From: Mary Pemberton, Associated Press
Published October 5, 2004 12:00 AM

North Pacific Right Whales Seem to Be Making a Comeback, Says Scientists

ANCHORAGE, Alaska — North Pacific right whales may not be going extinct after all.


Scientists have found twice as many right whales in the Bering Sea as previously spotted, giving them hope the rare whales are making a comeback.


"We saw more right whales in the Bering Sea than have been documented in the last five years combined," said National Oceanic and Atmospheric Administration (NOAA) scientist Robert Pitman, who was aboard a research vessel that spotted 25 whales, including three cows with calves.


"It is definitely a reason for cautious optimism," Pitman said.


The NOAA scientists were conducting a survey of humpback whales last month when they spotted a right whale and followed it. The scientists decided to go to an area of the Bering Sea where whales had been seen before.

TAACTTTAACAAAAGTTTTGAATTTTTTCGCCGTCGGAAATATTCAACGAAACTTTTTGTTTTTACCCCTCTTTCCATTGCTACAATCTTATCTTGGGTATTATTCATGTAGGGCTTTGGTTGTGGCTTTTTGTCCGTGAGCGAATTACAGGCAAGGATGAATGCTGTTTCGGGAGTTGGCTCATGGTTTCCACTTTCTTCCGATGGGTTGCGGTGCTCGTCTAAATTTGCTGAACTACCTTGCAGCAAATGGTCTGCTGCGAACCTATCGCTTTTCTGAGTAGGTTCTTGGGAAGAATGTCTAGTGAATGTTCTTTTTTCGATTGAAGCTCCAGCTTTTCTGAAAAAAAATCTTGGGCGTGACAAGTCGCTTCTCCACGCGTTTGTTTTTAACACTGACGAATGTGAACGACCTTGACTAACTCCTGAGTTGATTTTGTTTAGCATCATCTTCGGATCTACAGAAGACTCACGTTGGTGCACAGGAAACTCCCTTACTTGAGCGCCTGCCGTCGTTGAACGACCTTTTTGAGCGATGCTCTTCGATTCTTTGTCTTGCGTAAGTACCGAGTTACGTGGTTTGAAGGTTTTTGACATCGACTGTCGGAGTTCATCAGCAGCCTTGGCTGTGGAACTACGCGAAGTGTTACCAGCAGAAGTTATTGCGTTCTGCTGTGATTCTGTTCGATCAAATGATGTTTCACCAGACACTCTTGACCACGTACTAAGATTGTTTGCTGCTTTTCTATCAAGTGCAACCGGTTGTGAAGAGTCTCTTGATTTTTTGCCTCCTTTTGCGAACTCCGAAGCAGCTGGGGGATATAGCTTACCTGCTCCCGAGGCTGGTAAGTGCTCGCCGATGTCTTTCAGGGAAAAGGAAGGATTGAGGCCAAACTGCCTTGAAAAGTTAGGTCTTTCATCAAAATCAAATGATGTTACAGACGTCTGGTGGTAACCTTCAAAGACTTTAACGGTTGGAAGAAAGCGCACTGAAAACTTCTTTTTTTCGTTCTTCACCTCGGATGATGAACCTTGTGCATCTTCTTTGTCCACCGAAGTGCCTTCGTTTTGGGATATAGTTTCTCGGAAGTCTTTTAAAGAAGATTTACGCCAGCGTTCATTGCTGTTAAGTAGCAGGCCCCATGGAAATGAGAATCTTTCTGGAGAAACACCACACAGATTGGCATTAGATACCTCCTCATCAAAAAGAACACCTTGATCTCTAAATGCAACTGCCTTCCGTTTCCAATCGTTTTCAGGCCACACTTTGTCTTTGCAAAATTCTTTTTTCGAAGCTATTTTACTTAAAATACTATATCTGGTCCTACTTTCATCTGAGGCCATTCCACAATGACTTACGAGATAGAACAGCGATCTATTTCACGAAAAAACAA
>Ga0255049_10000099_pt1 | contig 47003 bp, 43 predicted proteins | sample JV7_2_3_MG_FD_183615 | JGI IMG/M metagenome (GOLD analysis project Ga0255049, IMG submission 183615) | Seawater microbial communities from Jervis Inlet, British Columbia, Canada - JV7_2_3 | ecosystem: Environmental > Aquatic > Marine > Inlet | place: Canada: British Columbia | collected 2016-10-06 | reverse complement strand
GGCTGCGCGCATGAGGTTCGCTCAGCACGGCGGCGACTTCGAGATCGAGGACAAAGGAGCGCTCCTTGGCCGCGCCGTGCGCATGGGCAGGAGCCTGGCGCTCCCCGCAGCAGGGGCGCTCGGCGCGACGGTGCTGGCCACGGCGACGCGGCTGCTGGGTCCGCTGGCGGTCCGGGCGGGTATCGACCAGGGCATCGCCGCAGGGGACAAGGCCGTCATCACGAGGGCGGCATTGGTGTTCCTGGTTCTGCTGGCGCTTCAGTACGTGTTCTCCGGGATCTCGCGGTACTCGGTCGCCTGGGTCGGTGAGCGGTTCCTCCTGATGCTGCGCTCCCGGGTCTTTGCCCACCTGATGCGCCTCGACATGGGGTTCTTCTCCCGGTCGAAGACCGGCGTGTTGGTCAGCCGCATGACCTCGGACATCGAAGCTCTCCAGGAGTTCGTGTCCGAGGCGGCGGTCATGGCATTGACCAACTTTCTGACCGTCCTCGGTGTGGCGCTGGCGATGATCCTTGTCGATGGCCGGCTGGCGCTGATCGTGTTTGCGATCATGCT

"As we were approaching the area, we found a couple of right whales and were extremely surprised to find a cow and a calf. This was only the second calf to be seen in the North Pacific in about 100 years," Pitman said.


"There are at least twice as many as previously thought," said NOAA scientist Paul Wade, who was involved in placing satellite tags on two whales in August. "It is very good news for this species."


Right whales in the Pacific and Atlantic oceans were hunted nearly to extinction before coming under international protection in 1949. The number in Alaska waters probably is in the dozens. More than 100 are in waters off Russia and Japan.


There were very few sightings of Pacific right whales from 1900 into the mid-1990s. Scientists were puzzled by the rarity of whale sightings in Alaska until finding out in 2000 that the Soviets had illegally harvested several hundred in the Bering Sea and south of Kodiak in the mid-1960s.


Many scientists considered the illegal harvest the death blow to the species. But in 1996, NOAA scientists found a small number of right whales foraging in an area of Bristol Bay.


"That was very much a surprise. Up until that time there was growing concern that the population may have been extinct or headed toward extinction," Pitman said.


Source: Associated Press


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